First, let us get to clearly know the process of rubber molding. This is a process that can produce a product that is usable. Normally, we find that the rubber products are made of rubber which is uncured or elastomers. An elastomer is any sort of material which has enough memory or resilience so that it can return to its original shape with distortions or pressure. These elastomers and rubber are derived from the natural sources even though they are synthetic produced through processes which are chemical in nature. This material rubber works ideally when you require a material to first expand and also return to its original shape.
How does rubber molding work
With rubber molding you get molded parts of rubber that are created by a block of rubber being pressed into a metal cavity that is used for rubber molding. A chemical reaction is activated by exposing the rubber to heat. You might find variations in different methods, but all manufacturers of rubber tend to use the pressure and heat method for the formation of rubber molded products. You find three most common methods used for rubber molding and these are compression molding, transfer molding and rubber injection molding.
The working of Compression Molding
The compression molding works out to be the simplest form of molding. These compression molds vary in shape, size and complexity and these also contain single cavity or probably even more. This process is simple because all that you need to do is place the uncured rubber preform, shaping it to an approximate configuration and size of the finished part which you desire, in the mold cavity before the closure of the mold. During this process the rubber is squeezed, or compressed between the bottom and the top plates. It needs to be made sure that the uncured preform weighs more than the finished product so that the air is driven out of the mold cavity during the closure of the mold. In case of the preform weighing less or even same you find air traps, voids or even non-fills might appear on the finished product. The excess rubber then flows into the flash groove or the overflow. There might be a requirement of almost four mold plates depending on the complexity and the part configuration. The final step is the rubber being vulcanized or cured using pressure and heat. You get the rubber product in accordance to your specifications.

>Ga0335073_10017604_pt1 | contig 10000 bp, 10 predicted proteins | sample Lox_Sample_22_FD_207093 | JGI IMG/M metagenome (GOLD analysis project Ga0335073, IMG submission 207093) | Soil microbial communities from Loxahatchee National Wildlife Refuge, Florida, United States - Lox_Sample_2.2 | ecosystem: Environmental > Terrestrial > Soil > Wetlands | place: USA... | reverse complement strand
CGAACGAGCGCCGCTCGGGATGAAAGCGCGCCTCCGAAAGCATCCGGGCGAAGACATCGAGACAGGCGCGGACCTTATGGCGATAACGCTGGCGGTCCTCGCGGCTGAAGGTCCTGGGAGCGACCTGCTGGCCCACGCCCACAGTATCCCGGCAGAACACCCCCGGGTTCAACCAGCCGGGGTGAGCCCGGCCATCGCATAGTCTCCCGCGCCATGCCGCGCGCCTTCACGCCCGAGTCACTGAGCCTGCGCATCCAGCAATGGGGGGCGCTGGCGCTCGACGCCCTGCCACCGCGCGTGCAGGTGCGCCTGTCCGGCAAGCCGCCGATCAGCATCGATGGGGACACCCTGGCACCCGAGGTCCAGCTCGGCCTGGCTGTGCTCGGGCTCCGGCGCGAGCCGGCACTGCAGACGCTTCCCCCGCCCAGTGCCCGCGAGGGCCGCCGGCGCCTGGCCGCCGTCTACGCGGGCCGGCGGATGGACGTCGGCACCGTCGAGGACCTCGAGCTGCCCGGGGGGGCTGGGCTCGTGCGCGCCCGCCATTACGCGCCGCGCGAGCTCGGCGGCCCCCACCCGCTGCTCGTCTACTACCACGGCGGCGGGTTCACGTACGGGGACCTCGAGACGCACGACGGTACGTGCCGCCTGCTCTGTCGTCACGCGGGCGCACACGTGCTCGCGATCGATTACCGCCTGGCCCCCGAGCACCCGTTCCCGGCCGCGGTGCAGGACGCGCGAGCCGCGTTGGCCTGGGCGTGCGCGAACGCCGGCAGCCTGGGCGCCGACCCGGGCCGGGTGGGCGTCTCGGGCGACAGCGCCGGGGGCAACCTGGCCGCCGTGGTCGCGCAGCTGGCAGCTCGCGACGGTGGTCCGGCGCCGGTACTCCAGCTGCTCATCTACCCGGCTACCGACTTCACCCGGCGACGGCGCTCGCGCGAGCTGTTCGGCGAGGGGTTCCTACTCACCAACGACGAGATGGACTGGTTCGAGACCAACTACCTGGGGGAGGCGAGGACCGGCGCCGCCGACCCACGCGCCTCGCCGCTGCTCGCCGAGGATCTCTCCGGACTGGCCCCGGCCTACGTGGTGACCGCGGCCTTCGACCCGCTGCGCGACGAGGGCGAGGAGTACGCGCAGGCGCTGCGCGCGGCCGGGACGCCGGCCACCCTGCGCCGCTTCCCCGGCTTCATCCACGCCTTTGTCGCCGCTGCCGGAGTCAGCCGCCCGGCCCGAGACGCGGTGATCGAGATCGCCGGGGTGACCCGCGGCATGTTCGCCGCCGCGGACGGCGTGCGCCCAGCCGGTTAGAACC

Knowing how Injection molding works
In the Injection Molding you have the rubber being supplied to the injection machines nozzle and barrel assembly continuously. Here you use the rubber of high consistency that is known as ‘gum stock’. Using a device which is pressurized, ‘a stuffing box’ you supply the gum stock to the injection barrel. The heated mold is closed by the injection press with pressure being applied so that the mold remains closed during the curing and injection cycles. Then you have the screw injecting the rubber into the mold through the nozzle. The silicone rubber enters the mold cavities through a gate after travelling through a system of sprues and runners. It packs and fills the cavities to the desired shape. This Silicone Rubber is heated with the friction of the Runner, Screw, Gate and Sprue besides the heat. After completing the cure cycle the Silicone Rubber is removed.
The Transfer molding method
This transfer molding might also vary in complexity, shape and size and contains cavities which can be more than one. In this process the rubber is placed in a Transfer pot which is above the cavity area. It is pushed into the cavity area by the use of a Piston through a Gate, Sprue and Runner system. The rubber is cured using the pressure and heat system. This transfer molding works similar to the Injection Molding system as the rubber enters the cavity only after the mold is closed. A rubber product which is made using the transfer molding works out less expensive than any rubber part which is made using the compression molding system.
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